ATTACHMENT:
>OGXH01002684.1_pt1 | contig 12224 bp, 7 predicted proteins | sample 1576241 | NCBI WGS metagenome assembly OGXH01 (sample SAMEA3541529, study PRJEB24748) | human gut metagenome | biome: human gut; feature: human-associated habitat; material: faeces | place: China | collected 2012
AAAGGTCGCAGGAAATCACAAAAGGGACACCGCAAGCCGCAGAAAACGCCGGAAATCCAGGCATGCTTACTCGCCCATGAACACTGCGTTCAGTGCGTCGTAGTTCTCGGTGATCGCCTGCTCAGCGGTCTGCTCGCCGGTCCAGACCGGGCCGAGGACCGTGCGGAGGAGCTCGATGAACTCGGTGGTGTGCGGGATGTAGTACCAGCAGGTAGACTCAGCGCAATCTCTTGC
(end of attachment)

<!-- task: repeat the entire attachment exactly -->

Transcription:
>OGXH01002684.1_pt1 | contig 12224 bp, 7 predicted proteins | sample 1576241 | NCBI WGS metagenome assembly OGXH01 (sample SAMEA3541529, study PRJEB24748) | human gut metagenome | biome: human gut; feature: human-associated habitat; material: faeces | place: China | collected 2012
AAAGGTCGCAGGAAATCACAAAAGGGACACCGCAAGCCGCAGAAAACGCCGGAAATCCAGGCATGCTTACTCGCCCATGAACACTGCGTTCAGTGCGTCGTAGTTCTCGGTGATCGCCTGCTCAGCGGTCTGCTCGCCGGTCCAGACCGGGCCGAGGACCGTGCGGAGGAGCTCGATGAACTCGGTGGTGTGCGGGATGTAGTACCAGCAGGTAGACTCAGCGCAATCTCTTGC